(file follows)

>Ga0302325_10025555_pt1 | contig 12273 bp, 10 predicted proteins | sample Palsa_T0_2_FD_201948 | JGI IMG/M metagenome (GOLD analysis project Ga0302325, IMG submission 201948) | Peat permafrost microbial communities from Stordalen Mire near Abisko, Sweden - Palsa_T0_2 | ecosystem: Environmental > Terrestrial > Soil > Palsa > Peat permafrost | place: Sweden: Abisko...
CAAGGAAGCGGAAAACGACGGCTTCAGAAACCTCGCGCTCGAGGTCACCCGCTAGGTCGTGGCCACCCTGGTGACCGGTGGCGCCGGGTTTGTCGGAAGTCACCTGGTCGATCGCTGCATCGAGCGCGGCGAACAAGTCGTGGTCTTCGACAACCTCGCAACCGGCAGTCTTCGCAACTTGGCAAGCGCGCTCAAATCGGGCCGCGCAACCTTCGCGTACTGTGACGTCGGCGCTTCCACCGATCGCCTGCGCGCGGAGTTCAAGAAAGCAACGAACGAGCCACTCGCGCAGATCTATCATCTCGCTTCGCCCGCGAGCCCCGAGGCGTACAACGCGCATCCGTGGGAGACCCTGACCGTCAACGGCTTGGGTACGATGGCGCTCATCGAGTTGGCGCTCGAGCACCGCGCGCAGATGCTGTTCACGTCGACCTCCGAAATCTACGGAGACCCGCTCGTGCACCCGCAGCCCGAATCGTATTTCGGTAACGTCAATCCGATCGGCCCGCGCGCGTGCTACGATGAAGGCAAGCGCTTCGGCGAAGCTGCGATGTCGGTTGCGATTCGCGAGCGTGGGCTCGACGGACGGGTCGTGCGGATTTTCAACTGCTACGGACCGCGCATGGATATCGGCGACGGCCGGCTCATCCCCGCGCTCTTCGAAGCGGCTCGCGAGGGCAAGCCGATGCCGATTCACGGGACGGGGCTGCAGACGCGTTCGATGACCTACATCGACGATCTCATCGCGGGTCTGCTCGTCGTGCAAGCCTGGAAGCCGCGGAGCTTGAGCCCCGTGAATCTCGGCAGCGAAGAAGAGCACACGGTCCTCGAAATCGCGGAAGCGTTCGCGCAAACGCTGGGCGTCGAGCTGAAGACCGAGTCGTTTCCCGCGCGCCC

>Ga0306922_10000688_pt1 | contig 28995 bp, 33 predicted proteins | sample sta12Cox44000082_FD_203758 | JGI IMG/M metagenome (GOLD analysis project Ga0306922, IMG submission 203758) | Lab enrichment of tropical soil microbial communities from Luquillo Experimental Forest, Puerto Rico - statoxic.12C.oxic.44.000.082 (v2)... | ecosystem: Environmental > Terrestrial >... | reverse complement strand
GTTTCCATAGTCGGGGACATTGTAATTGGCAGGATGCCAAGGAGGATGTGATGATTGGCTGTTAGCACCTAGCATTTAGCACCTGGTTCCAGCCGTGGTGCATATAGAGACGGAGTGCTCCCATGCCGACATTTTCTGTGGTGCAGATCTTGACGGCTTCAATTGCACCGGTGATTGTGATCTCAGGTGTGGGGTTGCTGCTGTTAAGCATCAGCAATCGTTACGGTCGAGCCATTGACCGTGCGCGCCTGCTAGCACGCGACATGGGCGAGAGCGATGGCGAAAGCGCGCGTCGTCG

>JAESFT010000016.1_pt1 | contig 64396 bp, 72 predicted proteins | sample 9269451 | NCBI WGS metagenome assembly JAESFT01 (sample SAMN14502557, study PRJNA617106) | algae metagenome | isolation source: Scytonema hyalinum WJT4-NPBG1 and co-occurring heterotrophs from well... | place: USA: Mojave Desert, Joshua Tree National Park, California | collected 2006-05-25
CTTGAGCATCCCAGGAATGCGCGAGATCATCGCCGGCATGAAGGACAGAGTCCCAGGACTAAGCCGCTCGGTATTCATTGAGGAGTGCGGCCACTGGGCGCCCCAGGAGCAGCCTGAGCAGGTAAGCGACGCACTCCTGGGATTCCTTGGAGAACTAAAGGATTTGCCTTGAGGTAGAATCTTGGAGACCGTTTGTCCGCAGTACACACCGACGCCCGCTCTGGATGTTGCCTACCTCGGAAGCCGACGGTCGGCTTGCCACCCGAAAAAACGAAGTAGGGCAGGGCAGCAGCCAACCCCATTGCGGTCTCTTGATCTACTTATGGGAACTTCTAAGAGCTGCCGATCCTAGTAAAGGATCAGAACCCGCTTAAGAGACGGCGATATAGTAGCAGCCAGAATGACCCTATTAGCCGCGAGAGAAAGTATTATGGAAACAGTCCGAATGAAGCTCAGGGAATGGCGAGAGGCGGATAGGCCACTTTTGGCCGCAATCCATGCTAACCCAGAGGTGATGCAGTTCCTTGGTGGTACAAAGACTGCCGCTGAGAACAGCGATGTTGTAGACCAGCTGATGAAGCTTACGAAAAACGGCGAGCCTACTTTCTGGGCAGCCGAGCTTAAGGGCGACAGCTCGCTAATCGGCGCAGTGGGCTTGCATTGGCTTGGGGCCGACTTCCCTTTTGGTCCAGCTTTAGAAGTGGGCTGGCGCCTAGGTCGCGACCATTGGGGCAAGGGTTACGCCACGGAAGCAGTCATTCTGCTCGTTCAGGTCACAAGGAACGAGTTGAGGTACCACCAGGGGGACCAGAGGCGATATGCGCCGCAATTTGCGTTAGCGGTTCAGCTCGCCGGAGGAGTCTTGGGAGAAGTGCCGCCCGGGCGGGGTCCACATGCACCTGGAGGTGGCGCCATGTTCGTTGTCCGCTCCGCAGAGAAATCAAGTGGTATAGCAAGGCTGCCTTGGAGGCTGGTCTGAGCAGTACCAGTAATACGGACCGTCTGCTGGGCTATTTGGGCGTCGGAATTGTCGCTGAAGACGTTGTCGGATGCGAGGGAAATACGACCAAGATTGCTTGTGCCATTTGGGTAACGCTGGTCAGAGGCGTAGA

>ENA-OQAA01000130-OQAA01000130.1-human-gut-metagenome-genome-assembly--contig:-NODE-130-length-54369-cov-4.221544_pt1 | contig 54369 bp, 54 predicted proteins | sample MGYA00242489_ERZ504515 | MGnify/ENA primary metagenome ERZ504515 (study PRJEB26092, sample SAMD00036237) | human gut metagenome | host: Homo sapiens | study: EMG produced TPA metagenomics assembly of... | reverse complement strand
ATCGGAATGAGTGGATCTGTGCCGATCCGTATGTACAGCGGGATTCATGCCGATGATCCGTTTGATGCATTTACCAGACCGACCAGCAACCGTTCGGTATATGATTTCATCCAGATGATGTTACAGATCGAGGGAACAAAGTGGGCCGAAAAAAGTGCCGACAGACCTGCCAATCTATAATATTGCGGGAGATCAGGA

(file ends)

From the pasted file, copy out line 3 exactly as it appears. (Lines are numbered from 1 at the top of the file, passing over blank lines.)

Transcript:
>Ga0306922_10000688_pt1 | contig 28995 bp, 33 predicted proteins | sample sta12Cox44000082_FD_203758 | JGI IMG/M metagenome (GOLD analysis project Ga0306922, IMG submission 203758) | Lab enrichment of tropical soil microbial communities from Luquillo Experimental Forest, Puerto Rico - statoxic.12C.oxic.44.000.082 (v2)... | ecosystem: Environmental > Terrestrial >... | reverse complement strand